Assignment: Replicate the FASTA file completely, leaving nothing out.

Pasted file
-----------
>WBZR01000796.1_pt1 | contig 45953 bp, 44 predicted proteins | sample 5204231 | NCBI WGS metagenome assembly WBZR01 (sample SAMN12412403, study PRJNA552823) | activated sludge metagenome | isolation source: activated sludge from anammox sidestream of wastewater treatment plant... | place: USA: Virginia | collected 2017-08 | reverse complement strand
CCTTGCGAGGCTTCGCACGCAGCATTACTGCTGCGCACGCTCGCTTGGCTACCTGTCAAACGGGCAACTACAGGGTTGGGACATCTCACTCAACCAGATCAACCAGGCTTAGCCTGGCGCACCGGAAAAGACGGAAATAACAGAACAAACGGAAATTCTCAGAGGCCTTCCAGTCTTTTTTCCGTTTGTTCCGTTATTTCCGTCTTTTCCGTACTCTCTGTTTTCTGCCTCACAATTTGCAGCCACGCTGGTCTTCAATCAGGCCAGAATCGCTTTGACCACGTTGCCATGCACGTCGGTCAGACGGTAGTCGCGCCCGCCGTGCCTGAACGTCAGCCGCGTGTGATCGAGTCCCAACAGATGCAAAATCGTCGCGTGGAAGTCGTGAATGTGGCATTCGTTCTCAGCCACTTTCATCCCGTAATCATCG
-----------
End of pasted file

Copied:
>WBZR01000796.1_pt1 | contig 45953 bp, 44 predicted proteins | sample 5204231 | NCBI WGS metagenome assembly WBZR01 (sample SAMN12412403, study PRJNA552823) | activated sludge metagenome | isolation source: activated sludge from anammox sidestream of wastewater treatment plant... | place: USA: Virginia | collected 2017-08 | reverse complement strand
CCTTGCGAGGCTTCGCACGCAGCATTACTGCTGCGCACGCTCGCTTGGCTACCTGTCAAACGGGCAACTACAGGGTTGGGACATCTCACTCAACCAGATCAACCAGGCTTAGCCTGGCGCACCGGAAAAGACGGAAATAACAGAACAAACGGAAATTCTCAGAGGCCTTCCAGTCTTTTTTCCGTTTGTTCCGTTATTTCCGTCTTTTCCGTACTCTCTGTTTTCTGCCTCACAATTTGCAGCCACGCTGGTCTTCAATCAGGCCAGAATCGCTTTGACCACGTTGCCATGCACGTCGGTCAGACGGTAGTCGCGCCCGCCGTGCCTGAACGTCAGCCGCGTGTGATCGAGTCCCAACAGATGCAAAATCGTCGCGTGGAAGTCGTGAATGTGGCATTCGTTCTCAGCCACTTTCATCCCGTAATCATCG